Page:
Posted March. 23, 2013 01:47,
In elementary school days in the past, stationery stores were usually bustling with students after school. Students rushed to eat snacks such as "hotteok," or Korean rice pancake, and fish balls with their pocket money. Teachers usually told them not eat unhealthy food but eating such food was fun after school without teachers around. Children had difficulty resisting the temptation to buy instantly baked red bean-stuffed bread with flour paste streamed from a kettle. Ice cream and ice bars from unknown makers also made children happy with their cool and sweet flavor. For children who could not afford to buy cookies made by large confectionary companies such as Lotte, Haitai and Crown, such street foods were not considered substandard but rather food for the working class.
What was eaten around stationary stores in front of schools also changed with time. The hot dog was a latecomer to the scene, but partially because of its strange name, it soon became the most popular snack food. Children spent every cent they had on it. These days, they buy snacks at a fastfood restaurant to mark their birthdays, but just to get a hot dog from a friend in the good old days was a real treat. Naturally, hygiene was hardly the best but few people remember suffering stomachaches. Though they were tiny stores, a kind of trust existed between the owners and students that unhygienic snacks would not be sold.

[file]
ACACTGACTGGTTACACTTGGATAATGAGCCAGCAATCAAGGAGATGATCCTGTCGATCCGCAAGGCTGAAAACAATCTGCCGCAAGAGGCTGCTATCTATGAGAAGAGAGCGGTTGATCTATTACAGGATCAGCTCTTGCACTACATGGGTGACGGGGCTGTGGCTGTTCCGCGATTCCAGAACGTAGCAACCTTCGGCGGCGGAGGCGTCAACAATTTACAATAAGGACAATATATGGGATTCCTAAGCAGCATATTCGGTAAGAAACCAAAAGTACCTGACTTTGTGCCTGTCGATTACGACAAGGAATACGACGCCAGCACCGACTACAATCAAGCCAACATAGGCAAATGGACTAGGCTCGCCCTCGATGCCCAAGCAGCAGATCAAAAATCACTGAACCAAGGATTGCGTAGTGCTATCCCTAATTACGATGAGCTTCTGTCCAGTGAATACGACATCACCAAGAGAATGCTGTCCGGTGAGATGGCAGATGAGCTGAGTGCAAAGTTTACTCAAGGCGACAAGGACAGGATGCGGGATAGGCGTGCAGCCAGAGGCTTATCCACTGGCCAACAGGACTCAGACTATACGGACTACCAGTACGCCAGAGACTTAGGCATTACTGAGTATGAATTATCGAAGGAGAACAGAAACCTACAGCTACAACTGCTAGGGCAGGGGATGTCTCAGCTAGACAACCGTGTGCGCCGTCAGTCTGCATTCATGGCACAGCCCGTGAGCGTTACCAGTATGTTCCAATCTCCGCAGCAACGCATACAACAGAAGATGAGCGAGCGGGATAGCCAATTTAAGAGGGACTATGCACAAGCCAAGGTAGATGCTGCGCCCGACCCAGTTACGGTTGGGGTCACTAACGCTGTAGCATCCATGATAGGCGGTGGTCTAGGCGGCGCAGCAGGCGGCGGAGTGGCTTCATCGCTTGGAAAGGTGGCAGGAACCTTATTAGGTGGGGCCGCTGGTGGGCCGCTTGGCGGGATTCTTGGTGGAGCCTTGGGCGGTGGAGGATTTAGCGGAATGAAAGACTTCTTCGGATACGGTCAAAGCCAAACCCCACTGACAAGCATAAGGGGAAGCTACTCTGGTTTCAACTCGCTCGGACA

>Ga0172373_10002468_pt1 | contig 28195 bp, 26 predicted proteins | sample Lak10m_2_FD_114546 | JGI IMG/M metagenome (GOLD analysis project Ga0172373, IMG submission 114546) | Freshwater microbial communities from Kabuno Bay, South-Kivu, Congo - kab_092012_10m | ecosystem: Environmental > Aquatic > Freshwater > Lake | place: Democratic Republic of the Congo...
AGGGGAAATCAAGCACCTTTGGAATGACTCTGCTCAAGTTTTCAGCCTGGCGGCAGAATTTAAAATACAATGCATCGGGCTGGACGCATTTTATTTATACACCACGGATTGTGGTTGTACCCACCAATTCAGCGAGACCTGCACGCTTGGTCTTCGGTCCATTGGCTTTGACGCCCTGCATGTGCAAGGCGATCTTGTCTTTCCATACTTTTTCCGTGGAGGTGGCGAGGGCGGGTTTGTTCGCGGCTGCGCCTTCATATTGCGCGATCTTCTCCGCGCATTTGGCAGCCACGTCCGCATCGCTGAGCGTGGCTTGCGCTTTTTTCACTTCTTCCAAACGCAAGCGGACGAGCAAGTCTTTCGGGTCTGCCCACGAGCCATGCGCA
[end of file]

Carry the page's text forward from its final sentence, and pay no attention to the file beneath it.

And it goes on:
The Korea Food and Drug Administration held a briefing for President Park Geun-hye Thursday saying it will ban stationery stores around schools from selling food. If caught making and selling unsanitary food, a violator will face a fine of 10 times the sales volume. Authorities have also toughened punishment by lengthening the prison term for violators. The briefing came as the president in her election campaign called unsanitary food as one of the four major vices she would root out, along with sexual, domestic and school violence.
The general consensus favors designating the three kinds of violence as social vices and stepping up efforts to root them out, but critics ask if unsanitary food has the same degree of vice as the other three. Stationary stores around schools are neighborhood businesses run by self-employed merchants. Producers of street food are mom-and-pop stores, and distributors are also small business owners. None other than most Koreans` parents worked hard at their tiny stores in a district crowded with stationary stores to feed and raise their children and give them a college education. So there is criticism against the government drive to pressure and force out small stationery stores around schools in an era when the use of narcotics, tobacco and alcohol is rampant. The crackdown on unhygienic food is not a problem, but the government should not pressure stationery stores. A better alternative is to inspect the safety and hygienic conditions of food sold at stationary stores and enable them to survive.
Editorial Writer Choi Yeong-hae (firstname.lastname@example.org)